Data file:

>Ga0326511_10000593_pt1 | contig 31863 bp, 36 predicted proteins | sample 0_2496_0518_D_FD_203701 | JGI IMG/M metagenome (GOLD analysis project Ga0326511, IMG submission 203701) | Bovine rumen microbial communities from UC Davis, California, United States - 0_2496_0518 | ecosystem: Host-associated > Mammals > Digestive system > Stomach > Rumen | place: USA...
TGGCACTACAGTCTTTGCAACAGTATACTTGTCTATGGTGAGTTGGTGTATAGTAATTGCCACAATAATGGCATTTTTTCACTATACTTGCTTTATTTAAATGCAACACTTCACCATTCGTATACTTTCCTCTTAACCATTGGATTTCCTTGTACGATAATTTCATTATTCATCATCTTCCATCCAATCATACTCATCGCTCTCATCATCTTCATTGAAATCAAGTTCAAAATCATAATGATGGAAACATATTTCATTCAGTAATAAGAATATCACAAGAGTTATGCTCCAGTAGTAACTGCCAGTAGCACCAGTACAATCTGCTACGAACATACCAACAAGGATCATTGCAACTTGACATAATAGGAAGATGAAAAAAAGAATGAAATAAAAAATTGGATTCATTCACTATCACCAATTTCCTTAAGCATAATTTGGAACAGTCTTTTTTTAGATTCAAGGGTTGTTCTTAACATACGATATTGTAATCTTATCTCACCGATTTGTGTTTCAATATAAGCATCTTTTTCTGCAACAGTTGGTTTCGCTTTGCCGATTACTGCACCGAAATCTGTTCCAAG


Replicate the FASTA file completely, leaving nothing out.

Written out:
>Ga0326511_10000593_pt1 | contig 31863 bp, 36 predicted proteins | sample 0_2496_0518_D_FD_203701 | JGI IMG/M metagenome (GOLD analysis project Ga0326511, IMG submission 203701) | Bovine rumen microbial communities from UC Davis, California, United States - 0_2496_0518 | ecosystem: Host-associated > Mammals > Digestive system > Stomach > Rumen | place: USA...
TGGCACTACAGTCTTTGCAACAGTATACTTGTCTATGGTGAGTTGGTGTATAGTAATTGCCACAATAATGGCATTTTTTCACTATACTTGCTTTATTTAAATGCAACACTTCACCATTCGTATACTTTCCTCTTAACCATTGGATTTCCTTGTACGATAATTTCATTATTCATCATCTTCCATCCAATCATACTCATCGCTCTCATCATCTTCATTGAAATCAAGTTCAAAATCATAATGATGGAAACATATTTCATTCAGTAATAAGAATATCACAAGAGTTATGCTCCAGTAGTAACTGCCAGTAGCACCAGTACAATCTGCTACGAACATACCAACAAGGATCATTGCAACTTGACATAATAGGAAGATGAAAAAAAGAATGAAATAAAAAATTGGATTCATTCACTATCACCAATTTCCTTAAGCATAATTTGGAACAGTCTTTTTTTAGATTCAAGGGTTGTTCTTAACATACGATATTGTAATCTTATCTCACCGATTTGTGTTTCAATATAAGCATCTTTTTCTGCAACAGTTGGTTTCGCTTTGCCGATTACTGCACCGAAATCTGTTCCAAG